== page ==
Repeated erosion of cohesive sediments with biofilms K. Valentine1,*, G. Mariotti1,**, and S. Fagherazzi1 1Department of Earth and Environment, Boston University, 22015 Boston, USA *now at: Boston College, 02467 Chestnut Hill, USA **now at: Massachusetts Institute of Technology, 02139 Cambridge, USA
Abstract. This study aims to explore the interplay between biofilms and erodability of
cohesive sediments. Erosion experiments were run in four laboratory annular
flumes with natural sediments. After each erosion the sediment was allowed
to settle, mimicking intermittent physical processes like tidal currents and
waves. The time between consecutive erosion events ranged from 1 to 12 days.
Turbidity of the water column caused by sediment resuspension was used to
determine the erodability of the sediments with respect to small and
moderate shear stresses. Erodability was also compared on the basis of the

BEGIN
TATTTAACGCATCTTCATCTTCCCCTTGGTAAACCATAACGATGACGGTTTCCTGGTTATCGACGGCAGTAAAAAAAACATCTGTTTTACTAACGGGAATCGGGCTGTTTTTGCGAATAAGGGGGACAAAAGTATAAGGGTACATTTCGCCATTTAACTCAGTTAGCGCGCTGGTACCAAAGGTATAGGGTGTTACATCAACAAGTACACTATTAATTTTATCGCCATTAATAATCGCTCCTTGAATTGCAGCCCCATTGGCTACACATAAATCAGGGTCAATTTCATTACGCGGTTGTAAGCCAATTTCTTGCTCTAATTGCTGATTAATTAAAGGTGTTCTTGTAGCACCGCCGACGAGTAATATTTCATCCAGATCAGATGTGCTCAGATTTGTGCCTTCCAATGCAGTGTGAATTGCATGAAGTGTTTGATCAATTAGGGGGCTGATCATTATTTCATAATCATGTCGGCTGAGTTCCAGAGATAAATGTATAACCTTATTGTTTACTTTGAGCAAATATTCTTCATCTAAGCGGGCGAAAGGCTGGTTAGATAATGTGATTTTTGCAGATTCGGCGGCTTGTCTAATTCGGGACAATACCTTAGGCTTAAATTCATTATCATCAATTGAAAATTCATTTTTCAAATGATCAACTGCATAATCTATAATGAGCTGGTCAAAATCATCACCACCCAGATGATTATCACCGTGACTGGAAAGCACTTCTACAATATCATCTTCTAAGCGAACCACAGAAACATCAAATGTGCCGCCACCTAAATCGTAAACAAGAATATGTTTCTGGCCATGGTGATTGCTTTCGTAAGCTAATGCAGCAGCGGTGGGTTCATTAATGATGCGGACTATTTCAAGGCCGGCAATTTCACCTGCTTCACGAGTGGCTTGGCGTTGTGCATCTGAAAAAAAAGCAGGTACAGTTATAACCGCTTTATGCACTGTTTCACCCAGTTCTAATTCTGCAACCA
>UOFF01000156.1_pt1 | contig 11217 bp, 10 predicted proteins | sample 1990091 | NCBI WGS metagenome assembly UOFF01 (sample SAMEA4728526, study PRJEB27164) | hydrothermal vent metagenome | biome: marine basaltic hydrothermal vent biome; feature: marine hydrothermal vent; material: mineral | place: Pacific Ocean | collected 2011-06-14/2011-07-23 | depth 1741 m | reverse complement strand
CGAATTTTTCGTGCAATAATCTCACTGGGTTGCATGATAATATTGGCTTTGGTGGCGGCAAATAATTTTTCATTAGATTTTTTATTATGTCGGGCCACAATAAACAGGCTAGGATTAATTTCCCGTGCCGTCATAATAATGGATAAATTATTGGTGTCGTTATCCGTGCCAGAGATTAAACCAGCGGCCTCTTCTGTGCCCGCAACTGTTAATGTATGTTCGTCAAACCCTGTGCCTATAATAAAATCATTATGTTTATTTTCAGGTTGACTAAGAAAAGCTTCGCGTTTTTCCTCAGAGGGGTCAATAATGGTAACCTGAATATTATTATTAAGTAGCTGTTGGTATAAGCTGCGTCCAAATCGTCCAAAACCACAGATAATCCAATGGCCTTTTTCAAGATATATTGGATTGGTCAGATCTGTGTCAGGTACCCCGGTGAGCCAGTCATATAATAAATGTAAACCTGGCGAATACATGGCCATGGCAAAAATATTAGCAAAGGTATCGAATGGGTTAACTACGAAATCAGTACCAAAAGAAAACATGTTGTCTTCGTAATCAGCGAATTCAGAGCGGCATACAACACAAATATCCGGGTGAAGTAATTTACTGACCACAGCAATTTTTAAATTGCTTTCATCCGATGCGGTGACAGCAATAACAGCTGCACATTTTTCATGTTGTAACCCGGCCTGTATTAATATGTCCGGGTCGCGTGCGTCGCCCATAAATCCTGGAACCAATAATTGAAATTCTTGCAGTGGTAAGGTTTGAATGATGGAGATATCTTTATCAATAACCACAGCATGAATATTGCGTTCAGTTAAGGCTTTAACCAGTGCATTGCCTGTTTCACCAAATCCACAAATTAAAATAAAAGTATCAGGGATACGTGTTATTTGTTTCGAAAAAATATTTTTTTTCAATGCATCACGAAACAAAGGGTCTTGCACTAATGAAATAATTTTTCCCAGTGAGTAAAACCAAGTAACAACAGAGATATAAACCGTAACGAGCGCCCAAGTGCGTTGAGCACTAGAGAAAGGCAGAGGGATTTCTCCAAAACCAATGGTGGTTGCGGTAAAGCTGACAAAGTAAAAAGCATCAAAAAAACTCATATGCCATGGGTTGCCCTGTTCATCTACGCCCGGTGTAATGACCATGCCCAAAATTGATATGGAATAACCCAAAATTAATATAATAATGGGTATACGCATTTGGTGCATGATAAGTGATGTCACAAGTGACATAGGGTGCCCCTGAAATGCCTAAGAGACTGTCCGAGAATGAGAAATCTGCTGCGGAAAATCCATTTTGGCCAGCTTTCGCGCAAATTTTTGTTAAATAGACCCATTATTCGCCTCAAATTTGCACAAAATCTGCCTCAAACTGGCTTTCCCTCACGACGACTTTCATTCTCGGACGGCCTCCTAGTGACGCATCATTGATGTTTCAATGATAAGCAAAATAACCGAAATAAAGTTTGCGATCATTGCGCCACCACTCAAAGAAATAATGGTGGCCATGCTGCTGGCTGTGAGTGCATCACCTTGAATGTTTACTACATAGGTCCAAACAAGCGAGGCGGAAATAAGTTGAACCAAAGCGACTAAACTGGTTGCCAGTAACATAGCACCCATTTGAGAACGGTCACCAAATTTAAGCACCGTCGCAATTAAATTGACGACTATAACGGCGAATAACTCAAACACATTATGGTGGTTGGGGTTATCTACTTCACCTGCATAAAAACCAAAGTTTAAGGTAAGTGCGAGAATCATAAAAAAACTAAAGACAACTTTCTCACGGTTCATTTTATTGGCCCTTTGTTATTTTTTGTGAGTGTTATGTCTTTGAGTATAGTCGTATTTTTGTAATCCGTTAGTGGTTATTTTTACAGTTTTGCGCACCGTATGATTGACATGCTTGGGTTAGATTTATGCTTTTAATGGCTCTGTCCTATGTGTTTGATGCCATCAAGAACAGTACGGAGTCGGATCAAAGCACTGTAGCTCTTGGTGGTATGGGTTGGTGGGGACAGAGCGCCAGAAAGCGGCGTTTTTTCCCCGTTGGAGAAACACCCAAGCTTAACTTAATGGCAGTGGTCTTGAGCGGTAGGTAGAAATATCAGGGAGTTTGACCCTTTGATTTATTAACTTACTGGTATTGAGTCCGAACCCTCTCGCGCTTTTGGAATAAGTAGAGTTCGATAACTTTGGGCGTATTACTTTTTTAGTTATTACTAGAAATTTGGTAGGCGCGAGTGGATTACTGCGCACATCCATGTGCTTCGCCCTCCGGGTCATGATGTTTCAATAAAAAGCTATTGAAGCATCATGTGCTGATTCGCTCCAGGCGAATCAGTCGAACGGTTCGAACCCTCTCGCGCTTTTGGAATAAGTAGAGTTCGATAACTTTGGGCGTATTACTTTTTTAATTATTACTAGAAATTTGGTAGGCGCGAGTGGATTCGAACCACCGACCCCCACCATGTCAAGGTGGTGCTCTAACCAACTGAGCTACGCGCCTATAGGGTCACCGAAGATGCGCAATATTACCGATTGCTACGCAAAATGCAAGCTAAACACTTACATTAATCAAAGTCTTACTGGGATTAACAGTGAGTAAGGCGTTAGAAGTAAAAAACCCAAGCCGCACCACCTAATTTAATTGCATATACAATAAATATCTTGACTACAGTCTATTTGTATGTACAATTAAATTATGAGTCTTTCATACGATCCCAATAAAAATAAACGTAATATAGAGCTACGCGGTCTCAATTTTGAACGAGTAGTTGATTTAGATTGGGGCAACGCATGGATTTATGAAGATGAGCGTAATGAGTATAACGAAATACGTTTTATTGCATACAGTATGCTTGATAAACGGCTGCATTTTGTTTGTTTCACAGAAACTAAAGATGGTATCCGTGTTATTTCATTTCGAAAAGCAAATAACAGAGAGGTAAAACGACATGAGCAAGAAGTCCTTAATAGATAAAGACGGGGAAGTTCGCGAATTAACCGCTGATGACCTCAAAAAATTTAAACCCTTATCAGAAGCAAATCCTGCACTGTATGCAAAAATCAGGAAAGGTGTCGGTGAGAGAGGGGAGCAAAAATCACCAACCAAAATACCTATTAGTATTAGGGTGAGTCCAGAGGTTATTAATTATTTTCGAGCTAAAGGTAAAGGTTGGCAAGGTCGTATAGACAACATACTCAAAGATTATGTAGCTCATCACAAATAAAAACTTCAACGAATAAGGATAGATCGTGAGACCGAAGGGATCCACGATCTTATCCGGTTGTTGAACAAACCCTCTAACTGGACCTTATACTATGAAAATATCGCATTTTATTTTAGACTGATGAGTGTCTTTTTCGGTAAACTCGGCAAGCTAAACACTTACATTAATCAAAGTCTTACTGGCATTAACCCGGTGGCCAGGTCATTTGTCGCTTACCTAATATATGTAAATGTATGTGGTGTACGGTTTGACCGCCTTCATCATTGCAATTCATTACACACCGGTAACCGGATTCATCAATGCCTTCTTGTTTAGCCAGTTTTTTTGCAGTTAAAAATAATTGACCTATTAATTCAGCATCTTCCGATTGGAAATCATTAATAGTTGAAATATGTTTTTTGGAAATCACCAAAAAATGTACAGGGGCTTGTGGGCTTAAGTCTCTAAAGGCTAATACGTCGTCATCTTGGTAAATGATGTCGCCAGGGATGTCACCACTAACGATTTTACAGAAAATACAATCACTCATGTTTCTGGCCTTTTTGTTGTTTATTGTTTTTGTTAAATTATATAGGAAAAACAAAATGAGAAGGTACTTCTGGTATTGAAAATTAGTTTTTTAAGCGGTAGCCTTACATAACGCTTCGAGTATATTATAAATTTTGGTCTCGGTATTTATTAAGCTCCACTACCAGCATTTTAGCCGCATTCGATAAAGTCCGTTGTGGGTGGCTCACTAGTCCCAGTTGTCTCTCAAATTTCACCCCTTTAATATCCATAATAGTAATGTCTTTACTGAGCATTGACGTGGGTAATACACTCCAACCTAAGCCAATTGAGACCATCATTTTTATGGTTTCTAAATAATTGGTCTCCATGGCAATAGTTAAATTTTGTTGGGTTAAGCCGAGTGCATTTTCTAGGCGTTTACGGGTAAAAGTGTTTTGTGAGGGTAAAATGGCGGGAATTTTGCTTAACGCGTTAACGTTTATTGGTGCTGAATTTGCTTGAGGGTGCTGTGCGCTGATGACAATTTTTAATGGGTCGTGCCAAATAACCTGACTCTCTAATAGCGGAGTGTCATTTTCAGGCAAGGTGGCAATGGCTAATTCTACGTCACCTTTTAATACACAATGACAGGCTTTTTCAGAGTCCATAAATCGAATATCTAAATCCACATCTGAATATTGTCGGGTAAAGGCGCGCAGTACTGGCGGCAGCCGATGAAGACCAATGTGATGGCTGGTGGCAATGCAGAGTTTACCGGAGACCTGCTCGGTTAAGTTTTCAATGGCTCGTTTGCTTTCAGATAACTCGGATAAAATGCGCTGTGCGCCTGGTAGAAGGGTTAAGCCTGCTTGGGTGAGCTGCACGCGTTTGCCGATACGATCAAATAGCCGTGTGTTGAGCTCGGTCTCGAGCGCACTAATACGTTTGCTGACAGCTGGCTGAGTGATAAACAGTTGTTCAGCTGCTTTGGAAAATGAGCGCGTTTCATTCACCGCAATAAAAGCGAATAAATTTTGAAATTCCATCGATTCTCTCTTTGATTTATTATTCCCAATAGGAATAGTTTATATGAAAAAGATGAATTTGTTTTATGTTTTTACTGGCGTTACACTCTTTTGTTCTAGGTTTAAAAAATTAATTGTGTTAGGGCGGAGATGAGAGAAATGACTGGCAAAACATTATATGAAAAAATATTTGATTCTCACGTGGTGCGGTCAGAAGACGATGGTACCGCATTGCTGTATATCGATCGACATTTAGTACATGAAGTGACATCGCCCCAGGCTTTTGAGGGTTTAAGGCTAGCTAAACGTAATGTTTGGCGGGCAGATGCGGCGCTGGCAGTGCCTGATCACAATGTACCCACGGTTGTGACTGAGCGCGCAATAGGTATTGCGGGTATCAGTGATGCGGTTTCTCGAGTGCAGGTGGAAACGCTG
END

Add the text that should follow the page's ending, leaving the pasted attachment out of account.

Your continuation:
presence of benthic biofilms, which were quantified using a Pulse-Amplitude
Modulation (PAM) Underwater Fluorometer. We found that frequent erosion lead
to the establishment of a weak biofilm, which reduced sediment erosion at
small shear stresses (around 0.1 Pa). If prolonged periods without erosion
were present, the biofilm fully established, resulting in lower erosion at
moderate shear stresses (around 0.4 Pa). We conclude that an unstructured
extracellular polymeric substances (EPS) matrix always affect sediment
erodability at low shear stresses, while only a fully developed biofilm mat
can reduce sediment erodability at moderate shear stresses.
Citation: Valentine, K., Mariotti, G., and Fagherazzi, S.: Repeated erosion of cohesive sediments with biofilms, Adv. Geosci., 39, 9-14, doi:10.5194/adgeo-39-9-2014, 2014.